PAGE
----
Thai opposition weighs poll boycott in crunch weekend
Anti-government protesters must resolve a dilemma over participation in snap elections called by the government of Prime Minister Yingluck Shinawatra
Agence France-Presse in Bangkok
Thailand’s opposition is meeting on Saturday to mull a possible boycott of snap elections in a crunch weekend for the crisis-gripped kingdom as protesters prepare to ramp up rallies aimed at toppling the government.
The opposition Democrat Party, whose MPs resigned en masse to join the demonstrations, is set to hold talks on whether to participate in February 2 polls called by embattled Prime Minister Yingluck Shinawatra.
Bangkok has seen weeks of street marches, with protesters invading government buildings and gathering in their thousands in the latest eruption of political unrest in the turbulent nation.
The protests are calling for democracy to be suspended and want to rid the country of Yingluck and the influence of her brother Thaksin – an ousted billionaire ex-premier who is despised by a coalition of the southern Thai poor, Bangkok middle classes and elite.
Analysts say the elections pose a grave dilemma for the Democrats – Thailand’s oldest party, which has not won an elected majority in more than two decades.
If it chooses to boycott the poll, it risks being excluded from the political process, while a decision to join will dismay protesters who have vowed to disrupt the vote.
Some 200 party members will begin meeting on Saturday afternoon, said deputy leader Ongart Klampaiboon, adding that he was uncertain how long the deliberations could go on for.
“I think the meeting will take sometime but I don’t know how long. We will vote to reach our decision,” he told reporters.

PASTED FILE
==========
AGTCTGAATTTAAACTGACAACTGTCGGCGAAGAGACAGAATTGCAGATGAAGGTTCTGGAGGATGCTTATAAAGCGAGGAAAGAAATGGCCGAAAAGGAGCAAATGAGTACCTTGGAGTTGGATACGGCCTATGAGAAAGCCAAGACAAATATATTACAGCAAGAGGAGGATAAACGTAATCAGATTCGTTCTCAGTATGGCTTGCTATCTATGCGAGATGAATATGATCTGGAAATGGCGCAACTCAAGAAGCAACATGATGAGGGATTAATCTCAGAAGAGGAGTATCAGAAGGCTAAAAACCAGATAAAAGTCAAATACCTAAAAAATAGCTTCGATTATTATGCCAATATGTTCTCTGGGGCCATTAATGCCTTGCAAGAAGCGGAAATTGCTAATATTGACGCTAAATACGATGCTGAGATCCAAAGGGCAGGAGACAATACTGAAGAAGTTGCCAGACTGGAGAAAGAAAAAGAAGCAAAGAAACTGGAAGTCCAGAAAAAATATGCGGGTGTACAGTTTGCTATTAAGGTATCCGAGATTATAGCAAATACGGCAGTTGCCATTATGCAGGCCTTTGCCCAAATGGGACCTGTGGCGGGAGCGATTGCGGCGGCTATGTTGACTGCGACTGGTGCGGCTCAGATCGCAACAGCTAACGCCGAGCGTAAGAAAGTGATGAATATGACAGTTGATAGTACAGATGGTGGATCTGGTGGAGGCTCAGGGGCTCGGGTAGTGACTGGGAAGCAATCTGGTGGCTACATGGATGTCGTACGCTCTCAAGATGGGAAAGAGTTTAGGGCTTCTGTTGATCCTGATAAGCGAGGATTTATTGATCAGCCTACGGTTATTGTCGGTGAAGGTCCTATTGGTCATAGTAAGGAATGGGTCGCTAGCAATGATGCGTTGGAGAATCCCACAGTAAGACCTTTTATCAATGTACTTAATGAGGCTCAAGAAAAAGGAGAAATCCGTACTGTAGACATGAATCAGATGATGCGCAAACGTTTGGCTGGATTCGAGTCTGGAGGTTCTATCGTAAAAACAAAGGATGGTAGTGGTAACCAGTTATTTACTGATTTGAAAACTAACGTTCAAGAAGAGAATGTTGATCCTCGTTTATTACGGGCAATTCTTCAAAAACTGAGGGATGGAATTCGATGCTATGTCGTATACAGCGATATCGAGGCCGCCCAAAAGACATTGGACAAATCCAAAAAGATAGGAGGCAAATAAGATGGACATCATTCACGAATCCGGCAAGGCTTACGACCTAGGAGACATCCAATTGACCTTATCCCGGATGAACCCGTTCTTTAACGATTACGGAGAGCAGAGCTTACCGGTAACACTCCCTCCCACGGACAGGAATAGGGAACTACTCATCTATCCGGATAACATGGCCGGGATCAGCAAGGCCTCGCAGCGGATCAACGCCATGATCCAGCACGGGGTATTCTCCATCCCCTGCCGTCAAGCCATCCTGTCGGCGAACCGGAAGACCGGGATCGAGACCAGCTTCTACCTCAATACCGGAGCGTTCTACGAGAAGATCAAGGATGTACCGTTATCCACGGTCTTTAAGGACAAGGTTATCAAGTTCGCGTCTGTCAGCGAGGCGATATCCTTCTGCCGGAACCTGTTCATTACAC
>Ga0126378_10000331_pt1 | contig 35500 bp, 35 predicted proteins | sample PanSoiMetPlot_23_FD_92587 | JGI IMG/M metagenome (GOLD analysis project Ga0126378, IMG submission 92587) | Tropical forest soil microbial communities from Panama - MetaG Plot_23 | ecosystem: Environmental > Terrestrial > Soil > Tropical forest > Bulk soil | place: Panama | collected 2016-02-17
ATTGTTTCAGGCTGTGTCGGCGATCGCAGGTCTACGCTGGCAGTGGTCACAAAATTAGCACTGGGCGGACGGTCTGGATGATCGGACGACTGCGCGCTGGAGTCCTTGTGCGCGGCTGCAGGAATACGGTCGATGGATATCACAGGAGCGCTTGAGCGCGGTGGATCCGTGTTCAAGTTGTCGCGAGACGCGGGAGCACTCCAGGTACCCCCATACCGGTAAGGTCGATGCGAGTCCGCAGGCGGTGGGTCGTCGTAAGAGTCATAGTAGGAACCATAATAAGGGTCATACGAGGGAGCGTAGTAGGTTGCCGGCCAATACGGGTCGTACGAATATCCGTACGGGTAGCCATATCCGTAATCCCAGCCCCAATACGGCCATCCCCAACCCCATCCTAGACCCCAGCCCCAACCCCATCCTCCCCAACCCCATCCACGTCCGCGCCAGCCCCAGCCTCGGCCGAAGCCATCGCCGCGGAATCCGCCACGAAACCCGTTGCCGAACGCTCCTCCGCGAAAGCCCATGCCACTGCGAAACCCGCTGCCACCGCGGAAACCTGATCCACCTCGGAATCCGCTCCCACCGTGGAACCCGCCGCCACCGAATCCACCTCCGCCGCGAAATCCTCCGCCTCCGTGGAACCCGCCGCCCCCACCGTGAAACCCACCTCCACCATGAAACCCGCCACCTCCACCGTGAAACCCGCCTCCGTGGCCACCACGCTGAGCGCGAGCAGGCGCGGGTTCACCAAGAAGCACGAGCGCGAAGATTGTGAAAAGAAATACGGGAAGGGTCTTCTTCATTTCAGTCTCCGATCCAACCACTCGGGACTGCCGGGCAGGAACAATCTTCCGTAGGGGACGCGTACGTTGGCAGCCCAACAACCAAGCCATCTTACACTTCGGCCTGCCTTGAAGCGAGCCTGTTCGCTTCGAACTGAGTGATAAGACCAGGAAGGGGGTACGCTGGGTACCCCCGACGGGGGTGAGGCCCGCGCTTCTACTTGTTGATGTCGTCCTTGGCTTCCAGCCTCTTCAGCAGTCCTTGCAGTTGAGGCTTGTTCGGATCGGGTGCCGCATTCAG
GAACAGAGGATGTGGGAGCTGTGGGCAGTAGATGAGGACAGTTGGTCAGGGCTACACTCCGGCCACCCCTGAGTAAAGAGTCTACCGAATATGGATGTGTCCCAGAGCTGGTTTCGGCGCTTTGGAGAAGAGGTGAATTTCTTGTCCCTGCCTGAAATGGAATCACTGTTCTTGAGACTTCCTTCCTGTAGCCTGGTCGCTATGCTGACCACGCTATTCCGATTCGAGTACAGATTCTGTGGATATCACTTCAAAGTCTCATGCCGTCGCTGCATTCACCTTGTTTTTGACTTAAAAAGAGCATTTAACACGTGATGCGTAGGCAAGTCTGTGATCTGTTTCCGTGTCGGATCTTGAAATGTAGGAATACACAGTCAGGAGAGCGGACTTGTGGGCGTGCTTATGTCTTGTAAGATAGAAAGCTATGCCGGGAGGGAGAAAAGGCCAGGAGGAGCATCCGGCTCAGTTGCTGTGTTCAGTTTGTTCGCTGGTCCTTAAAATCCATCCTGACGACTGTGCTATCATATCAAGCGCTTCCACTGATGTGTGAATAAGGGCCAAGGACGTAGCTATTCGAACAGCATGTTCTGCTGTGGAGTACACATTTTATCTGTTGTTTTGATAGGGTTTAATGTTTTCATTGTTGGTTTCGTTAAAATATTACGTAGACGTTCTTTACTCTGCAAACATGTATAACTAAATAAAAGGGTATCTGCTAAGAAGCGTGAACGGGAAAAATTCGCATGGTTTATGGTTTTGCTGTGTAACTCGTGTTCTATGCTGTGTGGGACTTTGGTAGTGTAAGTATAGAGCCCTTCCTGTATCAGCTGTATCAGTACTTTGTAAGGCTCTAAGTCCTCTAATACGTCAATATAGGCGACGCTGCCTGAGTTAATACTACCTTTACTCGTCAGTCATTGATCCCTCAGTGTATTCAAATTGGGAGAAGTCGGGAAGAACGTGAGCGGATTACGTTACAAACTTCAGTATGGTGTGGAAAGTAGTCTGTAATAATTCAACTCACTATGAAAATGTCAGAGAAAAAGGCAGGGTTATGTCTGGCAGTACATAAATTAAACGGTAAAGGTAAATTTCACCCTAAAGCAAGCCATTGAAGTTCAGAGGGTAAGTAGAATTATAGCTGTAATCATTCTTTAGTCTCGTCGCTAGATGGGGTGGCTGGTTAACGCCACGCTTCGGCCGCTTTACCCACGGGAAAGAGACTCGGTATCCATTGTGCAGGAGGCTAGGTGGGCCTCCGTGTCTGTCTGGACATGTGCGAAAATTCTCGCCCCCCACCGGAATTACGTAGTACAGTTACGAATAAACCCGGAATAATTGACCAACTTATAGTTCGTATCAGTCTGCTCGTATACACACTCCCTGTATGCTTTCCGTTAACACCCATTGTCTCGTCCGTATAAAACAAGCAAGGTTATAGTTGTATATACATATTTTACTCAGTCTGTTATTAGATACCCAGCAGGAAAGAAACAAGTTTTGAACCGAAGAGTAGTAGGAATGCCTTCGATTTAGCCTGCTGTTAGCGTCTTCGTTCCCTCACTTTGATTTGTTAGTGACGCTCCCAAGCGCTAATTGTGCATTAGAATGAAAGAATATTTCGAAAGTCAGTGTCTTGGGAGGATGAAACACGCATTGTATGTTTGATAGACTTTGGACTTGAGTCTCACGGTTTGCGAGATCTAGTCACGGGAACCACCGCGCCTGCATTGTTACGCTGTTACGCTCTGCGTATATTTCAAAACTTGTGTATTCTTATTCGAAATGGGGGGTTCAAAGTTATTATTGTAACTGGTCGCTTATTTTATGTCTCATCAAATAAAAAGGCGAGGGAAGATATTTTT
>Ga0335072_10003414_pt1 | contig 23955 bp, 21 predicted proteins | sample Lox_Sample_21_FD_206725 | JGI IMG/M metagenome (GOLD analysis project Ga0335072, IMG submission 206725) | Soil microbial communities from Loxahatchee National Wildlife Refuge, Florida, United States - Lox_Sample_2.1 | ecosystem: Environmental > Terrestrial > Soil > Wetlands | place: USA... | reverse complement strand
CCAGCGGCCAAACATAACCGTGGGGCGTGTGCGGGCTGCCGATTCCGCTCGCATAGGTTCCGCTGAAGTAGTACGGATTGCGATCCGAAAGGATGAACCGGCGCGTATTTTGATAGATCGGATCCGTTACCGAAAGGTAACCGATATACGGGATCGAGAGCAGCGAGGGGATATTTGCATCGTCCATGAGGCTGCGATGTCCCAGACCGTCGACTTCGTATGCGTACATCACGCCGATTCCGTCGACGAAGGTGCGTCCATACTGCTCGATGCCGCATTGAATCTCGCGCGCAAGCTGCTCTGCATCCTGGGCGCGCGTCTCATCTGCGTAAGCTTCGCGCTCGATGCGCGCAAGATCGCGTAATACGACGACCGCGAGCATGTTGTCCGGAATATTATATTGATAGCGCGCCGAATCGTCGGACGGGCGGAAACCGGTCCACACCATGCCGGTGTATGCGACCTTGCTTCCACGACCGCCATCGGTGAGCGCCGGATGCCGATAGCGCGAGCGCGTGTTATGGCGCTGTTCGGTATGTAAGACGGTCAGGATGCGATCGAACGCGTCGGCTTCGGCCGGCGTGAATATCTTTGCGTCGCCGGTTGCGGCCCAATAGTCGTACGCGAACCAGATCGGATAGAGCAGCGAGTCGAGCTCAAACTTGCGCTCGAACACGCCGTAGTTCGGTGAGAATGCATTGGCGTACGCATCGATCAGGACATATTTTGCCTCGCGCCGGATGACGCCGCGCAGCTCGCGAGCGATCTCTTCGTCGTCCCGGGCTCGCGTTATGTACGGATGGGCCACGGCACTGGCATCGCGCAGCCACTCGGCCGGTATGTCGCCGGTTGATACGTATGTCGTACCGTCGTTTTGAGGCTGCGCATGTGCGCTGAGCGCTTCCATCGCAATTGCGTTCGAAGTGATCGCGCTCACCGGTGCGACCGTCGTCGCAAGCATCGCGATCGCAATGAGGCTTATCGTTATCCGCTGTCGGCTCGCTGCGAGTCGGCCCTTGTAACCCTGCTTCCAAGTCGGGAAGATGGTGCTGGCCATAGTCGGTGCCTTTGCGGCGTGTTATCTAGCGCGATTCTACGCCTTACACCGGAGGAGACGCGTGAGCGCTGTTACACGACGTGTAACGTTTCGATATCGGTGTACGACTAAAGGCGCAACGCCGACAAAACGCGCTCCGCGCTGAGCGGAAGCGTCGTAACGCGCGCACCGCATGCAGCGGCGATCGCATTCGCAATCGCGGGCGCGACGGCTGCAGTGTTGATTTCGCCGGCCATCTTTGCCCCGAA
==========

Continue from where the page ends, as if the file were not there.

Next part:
He said the party appeared to be split “50-50” on whether to participate in the election.
The Democrats on Friday sent a letter to other parties requesting a postponement of the polls because of the ongoing protests, Ongart said.
But the suggestion was rejected by the ruling Puea Thai, which is widely expected to win the election.
Initial party registration for the vote begins on Monday and lasts until December 27.
A Democrat boycott in 2006 helped create the political uncertainty that heralded the military coup which ousted Thaksin.
But new election rules meant the party “would be doomed to the wilderness” if it boycotted and Puea Thai could pick up some of its constituencies, said Paul Chambers, director of research at the Institute of South East Asian Affairs at Chiang Mai University.
The opposition meeting comes a day ahead of a planned major rally by the protesters, who are led by firebrand former Democrat MP Suthep Thaugsuban.
Suthep, who has vowed to rid Thailand of the “Thaksin regime”, has dismissed the election, saying it will install another government allied to the divisive former premier.
He has appealed for army support, in a country which has seen 18 successful or attempted coups since 1932.
But the army has indicated it is unlikely to intervene directly this time.
Authorities this week froze bank accounts related to dozens of key protest figures, including Suthep, who is also facing an arrest warrant for insurrection linked to the ongoing political crisis.
Supporters were seen thrusting banknotes at Suthep as he marched through the capital in recent days to drum up support for Sunday’s rally.
Demonstrators want Sunday’s gathering to be bigger than earlier protests, which have drawn at least 150,000 supporters at their peak in some of the largest demonstrations for years in the politically-divided kingdom.
Thaksin, who lives abroad to avoid a jail term for abuse of power, is loathed by the Bangkok middle classes and elite, who accuse him of using his electoral majority to attempt to consolidate power.
But he is adored by the mainly rural voters in his north and northeastern heartlands, who have helped him and his allies win every election since 2001.